These differences suggest that nuclear LDs in Huh7 and those in U2OS form through different mechanisms. In Huh7, nuclear LDs derive from ApoB-free lipid particles that are synthesized in the ER lumen by an MTP-dependent process (Sołtysik et al., 2019b), but in U2OS, which lacks MTP (Fig. S1C), the origin of nuclear LDs should be different. Live imaging in which nuclear LDs were visualized by the specific marker NLSx3-HPos (Sołtysik et al., 2019b) showed that nuclear LDs in U2OS originate in the nuclear envelope and grow toward the nucleoplasm (Fig. 1, D and E; and Videos 1 and 2). This result indicates that nuclear LDs in U2OS are generated in the INM in situ. Additionally, the time course observed here suggests that the nuclear LD formation in the INM is a slower process than cytoplasmic LD formation in the ER (Kassan et al., 2013; Wang et al., 2016).
TG synthetic enzymes in the INM
The aforementioned findings suggest that TG synthesis enzymes distribute in the INM. To test this possibility, we performed the bimolecular fluorescence complementation (BiFC) using the GFP fragment GFP1–10 appended with a nuclear localization signal (NLS; Fig. S1 D). The complementary GFP fragment GFP11, fused to glycerol-3-phosphate acyltransferase 3 (GPAT3), GPAT4, 1-acyl-sn-glycerol-3-phosphate acyltransferase 2 (AGPAT2), AGPAT4, lysophosphatidylcholine acyltransferase 1 (LPCAT1, which has lysophosphatidic acid acyltransferase activity; Shindou et al., 2009), and diacylglycerol O–acyltransferase 1 (DGAT1), showed linear fluorescence in the nuclear periphery (Fig. 2 A). In contrast, when GFP1–10 without NLS was used as the BiFC partner, GFP11-tagged proteins generated fluorescence in a cytoplasmic network pattern, validating our methodology (Fig. S1 E).
For ACSL3, BiFC did not work, but GFP-ACSL3 distributed in nuclear LDs (Fig. 2 B) and was labeled in the INM by immuno-EM (Fig. S1 F). Endogenous ACSL3 was also immunolabeled in nuclear LDs (Fig. S1 G). GFP-tagged GPAT3, GPAT4, LPCAT1, and DGAT2, all of which are distributed in cytoplasmic LDs via a hairpin domain (Wilfling et al., 2013), were also found in nuclear LDs, indicating their presence in the INM (Fig. 2 B).
The inhibitory effect of triacsin C (Fig. 1 A) indicated that ACSL is necessary for nuclear LD formation. Knockdown of individual triacsin C–sensitive ACSL isoforms (i.e., ACSL1, ACSL3, and ACSL4; Grevengoed et al., 2014) indicated that ACSL3 is essential (Fig. 2 C). Double knockdown of GPAT3 and GPAT4 also decreased the number of nuclear LDs (Fig. 2 D). To examine whether TG synthesis in the INM is critical for nuclear LD formation, we compared GFP-DGAT2 and GFP-PK-DGAT2, the latter of which contains a bulky pyruvate kinase (PK) segment that precludes its entry into the INM (Soullam and Worman, 1995). In cells depleted of endogenous DGAT2, the expression of GFP-DGAT2 induced significantly more nuclear LDs than the expression of GFP-PK-DGAT2 did (Figs. 2 E and S1 H). These results indicated that nuclear LD formation involves TG synthesized in the INM.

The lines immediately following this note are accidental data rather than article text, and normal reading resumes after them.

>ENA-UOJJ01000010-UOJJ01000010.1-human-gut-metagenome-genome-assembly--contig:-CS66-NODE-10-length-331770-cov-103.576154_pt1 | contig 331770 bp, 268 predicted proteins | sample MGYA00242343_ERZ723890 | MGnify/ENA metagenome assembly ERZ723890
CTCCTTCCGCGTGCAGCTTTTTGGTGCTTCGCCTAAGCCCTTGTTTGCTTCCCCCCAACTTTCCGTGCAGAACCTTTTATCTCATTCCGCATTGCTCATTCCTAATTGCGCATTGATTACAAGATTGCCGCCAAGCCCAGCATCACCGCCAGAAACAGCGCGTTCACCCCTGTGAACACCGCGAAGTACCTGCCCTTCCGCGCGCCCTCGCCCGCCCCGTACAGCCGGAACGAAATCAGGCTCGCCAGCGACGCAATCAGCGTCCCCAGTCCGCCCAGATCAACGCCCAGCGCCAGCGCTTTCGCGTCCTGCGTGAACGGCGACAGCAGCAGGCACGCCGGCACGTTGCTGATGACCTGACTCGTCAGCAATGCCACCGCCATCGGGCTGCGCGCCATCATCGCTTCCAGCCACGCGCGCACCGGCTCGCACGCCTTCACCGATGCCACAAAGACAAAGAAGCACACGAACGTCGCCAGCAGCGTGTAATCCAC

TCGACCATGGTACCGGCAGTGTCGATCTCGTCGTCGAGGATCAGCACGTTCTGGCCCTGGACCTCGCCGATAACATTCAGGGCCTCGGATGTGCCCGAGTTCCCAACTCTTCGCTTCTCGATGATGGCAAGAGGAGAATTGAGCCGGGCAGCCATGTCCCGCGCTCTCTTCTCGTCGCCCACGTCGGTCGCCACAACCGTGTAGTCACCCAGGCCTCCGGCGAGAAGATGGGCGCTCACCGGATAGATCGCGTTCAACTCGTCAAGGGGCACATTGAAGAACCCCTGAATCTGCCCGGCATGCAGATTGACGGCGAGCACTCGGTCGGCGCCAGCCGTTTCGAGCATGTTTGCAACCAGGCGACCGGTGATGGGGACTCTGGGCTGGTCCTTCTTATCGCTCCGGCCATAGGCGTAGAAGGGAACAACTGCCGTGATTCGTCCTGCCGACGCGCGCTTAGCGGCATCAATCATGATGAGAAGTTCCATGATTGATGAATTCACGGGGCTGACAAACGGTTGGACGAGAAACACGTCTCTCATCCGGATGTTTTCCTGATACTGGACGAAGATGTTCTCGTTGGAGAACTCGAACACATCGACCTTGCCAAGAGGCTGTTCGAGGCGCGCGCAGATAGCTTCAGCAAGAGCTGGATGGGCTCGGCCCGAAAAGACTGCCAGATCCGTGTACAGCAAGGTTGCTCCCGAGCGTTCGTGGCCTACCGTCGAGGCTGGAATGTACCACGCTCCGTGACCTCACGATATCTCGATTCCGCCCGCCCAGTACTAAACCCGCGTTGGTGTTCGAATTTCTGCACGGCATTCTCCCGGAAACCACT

We next examined whether nuclear LDs are connected to the INM. First, using photoconvertible Dendra2-LPCAT1, red fluorescence provoked by laser illumination in the cytoplasm appeared in nuclear LDs several minutes later (Fig. 2 F and Video 3). Second, GFP-DGAT2 photobleached in nuclear LDs recovered its fluorescence (Video 4). These results indicated that nuclear LDs and the INM are connected at some point. However, the appearance of photoconverted Dendra2-LPCAT1 and the recovery of GFP-DGAT2 occurred only rarely, suggesting that the nuclear LD–INM connection is transient and that most nuclear LDs are detached from the INM. Consistently, GFP-ACSL3 in nuclear LDs faded away and thereafter those LDs shrank, suggesting that GFP-ACSL3 is not continuously imported from the INM to nuclear LDs (Fig. 2 G and Video 5). The nuclear LD–INM relationship will be examined further in a later section.
Lipins and nuclear LDs
The penultimate step of TG synthesis, the conversion of PA to diacylglycerol, is catalyzed by lipins (Wang et al., 2017), which are soluble proteins that bind membranes through hydrogen bonds with PA (Zhang and Reue, 2017). Quantitative real-time PCR (qRT-PCR) showed that U2OS expresses lipin-1α, lipin-1β, lipin-2, and lipin-3 (Fig. 3 A). In adipocytes and hepatocytes, lipin-1β is confined to the cytoplasm (Bou Khalil et al., 2009; Péterfy et al., 2005), but lipin-1β in U2OS also distributed in the nucleus as in HEK293 cells (Ren et al., 2010; Fig. 3 B). The nuclear distribution of lipin-1 was increased by mTOR inhibition with Torin1 as reported previously (Peterson et al., 2011); this increase was particularly prominent for lipin-1β (Fig. 3 B). Lipin-2 and lipin-3 distributed only in the cytoplasm, even after Torin1 treatment (Fig. 3 B).
Nuclear LDs increased in cells treated with OA and Torin1 (Fig. 3 C), suggesting that the nuclear translocation of lipin-1 may facilitate nuclear LD formation. This idea was supported by the observation that GFP–lipin-1, particularly GFP–lipin-1β, showed transient concentration around nuclear LDs (Video 6). Accumulation of GFP–lipin-1β in nuclear LDs was observed more clearly after lipin-1 knockdown (Fig. 3 D), probably because hetero-oligomer formation between GFP–lipin-1β and endogenous lipin-1α was decreased (Liu et al., 2010).
To examine whether lipin-1 functionality is necessary for nuclear LD formation, lipin-1β mutants that were deficient in the PA phosphatase activity alone (D714E; Harris et al., 2007) or in both PA phosphatase and transcriptional coactivator activities (LxxFF; Finck et al., 2006) were expressed after knockdown of endogenous lipin-1. The expression of wild-type lipin-1β increased nuclear LDs as expected, whereas the expression of lipin-1β (D714E) and lipin-1β (LxxFF) did not (Fig. 3 E). Similar results were obtained for wild-type lipin-1α and lipin-1α mutants (Fig. S2 A). Additionally, lipin-1β tagged with a nuclear export signal (NES) showed a smaller effect on nuclear LDs than wild-type lipin-1β (Fig. S2 B). These results indicated that the PA phosphatase activity of lipin-1 in the nucleus is involved in nuclear LD formation.